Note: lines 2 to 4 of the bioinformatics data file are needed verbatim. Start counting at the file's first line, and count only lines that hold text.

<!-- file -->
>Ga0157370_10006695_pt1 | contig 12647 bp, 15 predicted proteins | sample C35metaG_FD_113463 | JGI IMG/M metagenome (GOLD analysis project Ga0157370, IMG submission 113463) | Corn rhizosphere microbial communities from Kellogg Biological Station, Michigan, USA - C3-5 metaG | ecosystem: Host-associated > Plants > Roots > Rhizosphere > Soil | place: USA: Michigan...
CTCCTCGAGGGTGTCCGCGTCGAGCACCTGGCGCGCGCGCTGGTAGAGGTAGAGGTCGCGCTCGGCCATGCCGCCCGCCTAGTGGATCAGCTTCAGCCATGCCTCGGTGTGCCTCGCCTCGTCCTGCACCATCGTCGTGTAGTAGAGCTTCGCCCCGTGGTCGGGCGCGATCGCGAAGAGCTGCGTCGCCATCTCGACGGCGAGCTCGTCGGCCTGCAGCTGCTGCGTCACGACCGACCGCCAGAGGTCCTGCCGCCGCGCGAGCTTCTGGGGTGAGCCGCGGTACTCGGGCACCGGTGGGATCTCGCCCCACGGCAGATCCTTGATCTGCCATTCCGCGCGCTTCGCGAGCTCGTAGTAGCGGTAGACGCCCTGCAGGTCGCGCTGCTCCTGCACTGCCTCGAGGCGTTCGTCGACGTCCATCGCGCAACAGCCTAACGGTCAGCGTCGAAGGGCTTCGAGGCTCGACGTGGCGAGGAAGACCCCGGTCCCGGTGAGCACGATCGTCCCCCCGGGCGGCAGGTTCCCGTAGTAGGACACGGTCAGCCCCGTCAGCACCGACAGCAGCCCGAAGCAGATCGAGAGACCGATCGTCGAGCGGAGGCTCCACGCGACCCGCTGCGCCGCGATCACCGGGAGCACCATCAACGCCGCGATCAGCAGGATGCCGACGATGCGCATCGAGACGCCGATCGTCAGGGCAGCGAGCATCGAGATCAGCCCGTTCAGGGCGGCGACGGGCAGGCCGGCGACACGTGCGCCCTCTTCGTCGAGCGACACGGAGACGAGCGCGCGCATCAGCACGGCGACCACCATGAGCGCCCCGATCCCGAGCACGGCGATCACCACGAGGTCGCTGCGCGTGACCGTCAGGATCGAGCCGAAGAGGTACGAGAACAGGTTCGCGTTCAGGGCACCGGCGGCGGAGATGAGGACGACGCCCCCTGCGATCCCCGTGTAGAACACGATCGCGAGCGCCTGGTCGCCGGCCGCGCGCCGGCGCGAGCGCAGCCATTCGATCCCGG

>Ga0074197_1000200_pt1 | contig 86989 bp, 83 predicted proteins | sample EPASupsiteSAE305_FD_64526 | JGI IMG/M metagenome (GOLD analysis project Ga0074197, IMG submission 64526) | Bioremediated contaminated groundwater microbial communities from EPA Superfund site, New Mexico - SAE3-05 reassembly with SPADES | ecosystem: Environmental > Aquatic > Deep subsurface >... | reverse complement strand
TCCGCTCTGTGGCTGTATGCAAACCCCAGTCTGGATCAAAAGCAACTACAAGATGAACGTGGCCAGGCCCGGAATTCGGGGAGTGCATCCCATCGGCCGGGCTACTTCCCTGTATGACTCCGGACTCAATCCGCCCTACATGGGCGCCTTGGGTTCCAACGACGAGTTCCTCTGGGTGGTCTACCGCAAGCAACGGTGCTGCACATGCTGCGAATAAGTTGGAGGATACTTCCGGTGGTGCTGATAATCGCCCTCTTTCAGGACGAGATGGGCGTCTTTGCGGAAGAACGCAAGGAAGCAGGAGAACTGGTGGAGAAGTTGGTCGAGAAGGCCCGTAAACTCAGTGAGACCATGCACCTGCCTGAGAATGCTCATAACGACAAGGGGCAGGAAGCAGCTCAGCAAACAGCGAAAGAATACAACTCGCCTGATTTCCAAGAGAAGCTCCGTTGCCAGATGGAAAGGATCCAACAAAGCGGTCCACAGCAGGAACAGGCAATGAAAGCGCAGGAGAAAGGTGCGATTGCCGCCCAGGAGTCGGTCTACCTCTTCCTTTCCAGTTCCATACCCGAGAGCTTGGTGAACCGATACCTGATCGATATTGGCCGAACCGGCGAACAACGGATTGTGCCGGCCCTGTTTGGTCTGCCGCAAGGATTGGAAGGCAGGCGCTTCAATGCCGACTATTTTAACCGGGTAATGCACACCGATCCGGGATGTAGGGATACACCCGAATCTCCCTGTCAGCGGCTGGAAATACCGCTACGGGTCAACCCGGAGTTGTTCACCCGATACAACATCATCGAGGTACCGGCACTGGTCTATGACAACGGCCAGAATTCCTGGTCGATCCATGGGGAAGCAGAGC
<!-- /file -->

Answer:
CTCCTCGAGGGTGTCCGCGTCGAGCACCTGGCGCGCGCGCTGGTAGAGGTAGAGGTCGCGCTCGGCCATGCCGCCCGCCTAGTGGATCAGCTTCAGCCATGCCTCGGTGTGCCTCGCCTCGTCCTGCACCATCGTCGTGTAGTAGAGCTTCGCCCCGTGGTCGGGCGCGATCGCGAAGAGCTGCGTCGCCATCTCGACGGCGAGCTCGTCGGCCTGCAGCTGCTGCGTCACGACCGACCGCCAGAGGTCCTGCCGCCGCGCGAGCTTCTGGGGTGAGCCGCGGTACTCGGGCACCGGTGGGATCTCGCCCCACGGCAGATCCTTGATCTGCCATTCCGCGCGCTTCGCGAGCTCGTAGTAGCGGTAGACGCCCTGCAGGTCGCGCTGCTCCTGCACTGCCTCGAGGCGTTCGTCGACGTCCATCGCGCAACAGCCTAACGGTCAGCGTCGAAGGGCTTCGAGGCTCGACGTGGCGAGGAAGACCCCGGTCCCGGTGAGCACGATCGTCCCCCCGGGCGGCAGGTTCCCGTAGTAGGACACGGTCAGCCCCGTCAGCACCGACAGCAGCCCGAAGCAGATCGAGAGACCGATCGTCGAGCGGAGGCTCCACGCGACCCGCTGCGCCGCGATCACCGGGAGCACCATCAACGCCGCGATCAGCAGGATGCCGACGATGCGCATCGAGACGCCGATCGTCAGGGCAGCGAGCATCGAGATCAGCCCGTTCAGGGCGGCGACGGGCAGGCCGGCGACACGTGCGCCCTCTTCGTCGAGCGACACGGAGACGAGCGCGCGCATCAGCACGGCGACCACCATGAGCGCCCCGATCCCGAGCACGGCGATCACCACGAGGTCGCTGCGCGTGACCGTCAGGATCGAGCCGAAGAGGTACGAGAACAGGTTCGCGTTCAGGGCACCGGCGGCGGAGATGAGGACGACGCCCCCTGCGATCCCCGTGTAGAACACGATCGCGAGCGCCTGGTCGCCGGCCGCGCGCCGGCGCGAGCGCAGCCATTCGATCCCGG

>Ga0074197_1000200_pt1 | contig 86989 bp, 83 predicted proteins | sample EPASupsiteSAE305_FD_64526 | JGI IMG/M metagenome (GOLD analysis project Ga0074197, IMG submission 64526) | Bioremediated contaminated groundwater microbial communities from EPA Superfund site, New Mexico - SAE3-05 reassembly with SPADES | ecosystem: Environmental > Aquatic > Deep subsurface >... | reverse complement strand
TCCGCTCTGTGGCTGTATGCAAACCCCAGTCTGGATCAAAAGCAACTACAAGATGAACGTGGCCAGGCCCGGAATTCGGGGAGTGCATCCCATCGGCCGGGCTACTTCCCTGTATGACTCCGGACTCAATCCGCCCTACATGGGCGCCTTGGGTTCCAACGACGAGTTCCTCTGGGTGGTCTACCGCAAGCAACGGTGCTGCACATGCTGCGAATAAGTTGGAGGATACTTCCGGTGGTGCTGATAATCGCCCTCTTTCAGGACGAGATGGGCGTCTTTGCGGAAGAACGCAAGGAAGCAGGAGAACTGGTGGAGAAGTTGGTCGAGAAGGCCCGTAAACTCAGTGAGACCATGCACCTGCCTGAGAATGCTCATAACGACAAGGGGCAGGAAGCAGCTCAGCAAACAGCGAAAGAATACAACTCGCCTGATTTCCAAGAGAAGCTCCGTTGCCAGATGGAAAGGATCCAACAAAGCGGTCCACAGCAGGAACAGGCAATGAAAGCGCAGGAGAAAGGTGCGATTGCCGCCCAGGAGTCGGTCTACCTCTTCCTTTCCAGTTCCATACCCGAGAGCTTGGTGAACCGATACCTGATCGATATTGGCCGAACCGGCGAACAACGGATTGTGCCGGCCCTGTTTGGTCTGCCGCAAGGATTGGAAGGCAGGCGCTTCAATGCCGACTATTTTAACCGGGTAATGCACACCGATCCGGGATGTAGGGATACACCCGAATCTCCCTGTCAGCGGCTGGAAATACCGCTACGGGTCAACCCGGAGTTGTTCACCCGATACAACATCATCGAGGTACCGGCACTGGTCTATGACAACGGCCAGAATTCCTGGTCGATCCATGGGGAAGCAGAGC